About La Signora:
Rosanne Parry is the author of many award winning novels including Heart of a Shepherd, and The Turn of the Tide. Her newest novels are Last of the Name and A Wolf Called Wander, both on sale in the spring of 2019. She and her family live in an old farmhouse in Portland, Oregon. She writes in a tree house in her back yard. WEBSITE  TWITTER

Monday, April 1, 2019

Marvelous Middle Grade Monday: NO SLAM DUNK by Mike Lupica

NO SLAM DUNK by Mike Lupica

What It's About (from Goodreads): 
Wes' father always told him that there was only one ball in basketball. That you had to know when to take it yourself and when to give it up, that finding the right balance was key. So at every practice and game, Wes tries his best to be a good basketball player and, above all, a good teammate.

As the season kicks off, Wes finds that not everyone on his team has the same idea. All-star player and the Hawks' point guard, Danilo "Dinero" Rey seems determined to hold the spotlight and the ball, even if it means costing his team the game. If Wes is to lead the Hawks to the playoffs, he'll need to find new ways to dish out an assist--even if it means his most important one comes off the court.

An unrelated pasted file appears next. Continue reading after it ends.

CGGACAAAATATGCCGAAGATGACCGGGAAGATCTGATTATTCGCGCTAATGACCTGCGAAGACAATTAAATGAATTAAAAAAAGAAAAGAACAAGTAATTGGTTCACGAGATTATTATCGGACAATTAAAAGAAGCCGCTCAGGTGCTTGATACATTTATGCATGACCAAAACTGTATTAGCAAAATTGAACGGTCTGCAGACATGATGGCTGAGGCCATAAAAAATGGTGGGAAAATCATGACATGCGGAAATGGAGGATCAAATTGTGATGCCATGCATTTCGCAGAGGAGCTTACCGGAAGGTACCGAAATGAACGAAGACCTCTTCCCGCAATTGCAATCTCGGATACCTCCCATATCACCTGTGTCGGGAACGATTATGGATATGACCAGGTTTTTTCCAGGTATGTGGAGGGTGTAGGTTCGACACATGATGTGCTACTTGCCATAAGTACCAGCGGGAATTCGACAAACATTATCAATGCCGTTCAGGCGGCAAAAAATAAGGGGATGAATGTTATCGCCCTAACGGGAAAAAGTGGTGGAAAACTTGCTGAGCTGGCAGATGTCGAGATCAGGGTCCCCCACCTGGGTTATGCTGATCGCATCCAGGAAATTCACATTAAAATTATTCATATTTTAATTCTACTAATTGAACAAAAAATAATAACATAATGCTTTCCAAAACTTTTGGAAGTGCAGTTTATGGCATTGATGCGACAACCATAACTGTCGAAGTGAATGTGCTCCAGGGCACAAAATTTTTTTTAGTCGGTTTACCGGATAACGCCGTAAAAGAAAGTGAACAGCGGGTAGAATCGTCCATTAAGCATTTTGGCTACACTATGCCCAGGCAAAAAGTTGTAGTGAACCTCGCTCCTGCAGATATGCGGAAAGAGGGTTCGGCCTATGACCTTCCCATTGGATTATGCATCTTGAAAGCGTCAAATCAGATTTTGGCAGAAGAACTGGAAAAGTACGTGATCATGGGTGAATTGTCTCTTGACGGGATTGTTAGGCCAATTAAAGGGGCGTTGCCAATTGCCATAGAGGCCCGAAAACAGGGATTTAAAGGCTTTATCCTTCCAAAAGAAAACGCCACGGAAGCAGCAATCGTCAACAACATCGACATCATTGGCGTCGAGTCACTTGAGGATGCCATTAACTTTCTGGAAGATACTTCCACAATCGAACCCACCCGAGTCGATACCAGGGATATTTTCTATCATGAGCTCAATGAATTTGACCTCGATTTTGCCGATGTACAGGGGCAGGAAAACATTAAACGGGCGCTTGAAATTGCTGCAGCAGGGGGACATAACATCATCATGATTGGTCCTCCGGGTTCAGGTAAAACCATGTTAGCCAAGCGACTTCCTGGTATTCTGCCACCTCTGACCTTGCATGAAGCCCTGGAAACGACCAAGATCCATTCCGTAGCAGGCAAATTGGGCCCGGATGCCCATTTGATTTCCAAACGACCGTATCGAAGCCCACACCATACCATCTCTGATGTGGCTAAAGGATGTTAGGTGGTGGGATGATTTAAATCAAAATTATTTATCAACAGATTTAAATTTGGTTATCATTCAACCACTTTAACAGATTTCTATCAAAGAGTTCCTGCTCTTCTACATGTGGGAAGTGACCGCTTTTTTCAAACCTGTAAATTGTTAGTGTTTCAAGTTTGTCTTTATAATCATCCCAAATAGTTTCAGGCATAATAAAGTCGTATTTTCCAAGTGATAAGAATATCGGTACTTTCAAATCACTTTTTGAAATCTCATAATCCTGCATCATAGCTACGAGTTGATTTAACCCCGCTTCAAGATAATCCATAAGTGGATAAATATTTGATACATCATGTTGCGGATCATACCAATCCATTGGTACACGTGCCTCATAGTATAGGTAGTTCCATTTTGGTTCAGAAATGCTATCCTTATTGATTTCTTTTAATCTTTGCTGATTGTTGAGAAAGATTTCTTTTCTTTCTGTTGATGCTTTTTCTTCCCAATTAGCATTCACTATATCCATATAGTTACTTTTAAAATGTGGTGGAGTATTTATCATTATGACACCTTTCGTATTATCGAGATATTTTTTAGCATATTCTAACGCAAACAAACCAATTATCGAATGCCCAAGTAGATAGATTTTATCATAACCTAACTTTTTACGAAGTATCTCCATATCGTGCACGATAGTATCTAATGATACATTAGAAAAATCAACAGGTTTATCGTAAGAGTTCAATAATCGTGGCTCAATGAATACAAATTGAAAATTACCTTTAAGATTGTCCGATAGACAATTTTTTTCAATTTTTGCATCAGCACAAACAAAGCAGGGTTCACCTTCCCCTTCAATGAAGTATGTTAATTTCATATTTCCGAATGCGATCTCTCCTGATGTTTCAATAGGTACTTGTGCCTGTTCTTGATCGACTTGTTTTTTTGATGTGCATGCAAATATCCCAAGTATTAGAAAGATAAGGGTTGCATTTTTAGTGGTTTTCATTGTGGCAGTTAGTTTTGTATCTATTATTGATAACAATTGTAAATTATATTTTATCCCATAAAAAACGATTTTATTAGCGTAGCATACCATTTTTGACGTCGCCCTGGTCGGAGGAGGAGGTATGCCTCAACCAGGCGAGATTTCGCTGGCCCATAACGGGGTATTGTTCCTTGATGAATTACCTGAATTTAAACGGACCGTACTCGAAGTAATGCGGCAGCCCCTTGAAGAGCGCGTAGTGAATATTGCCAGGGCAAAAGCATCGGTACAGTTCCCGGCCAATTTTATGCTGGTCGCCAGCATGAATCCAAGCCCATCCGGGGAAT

Opening Lines:
Everybody always says there's only one ball in basketball.
Now one had just hit Wes in the side of the face, making him feel like somebody had slapped him.

What I Liked About It:
I like novels about sports, even those I never had a clue about when I was a schoolboy in England many moons ago. (Basketball has since become a world-wide sport, so I would have no excuse nowadays.)

There's no doubting that Mike Lupica knows what he's doing when it comes to sports. The guy was a celebrated broadcaster for many years, and his descriptions of the game are spot on. But what makes a sports book top-notch is when the plot goes beyond the sport itself. In this novel, Wes is dealing with a father with whom he was once close, a father who was a basketball mentor for him. But his father has seen horrors in war, and has come back from active duty battling demons (including alcohol.)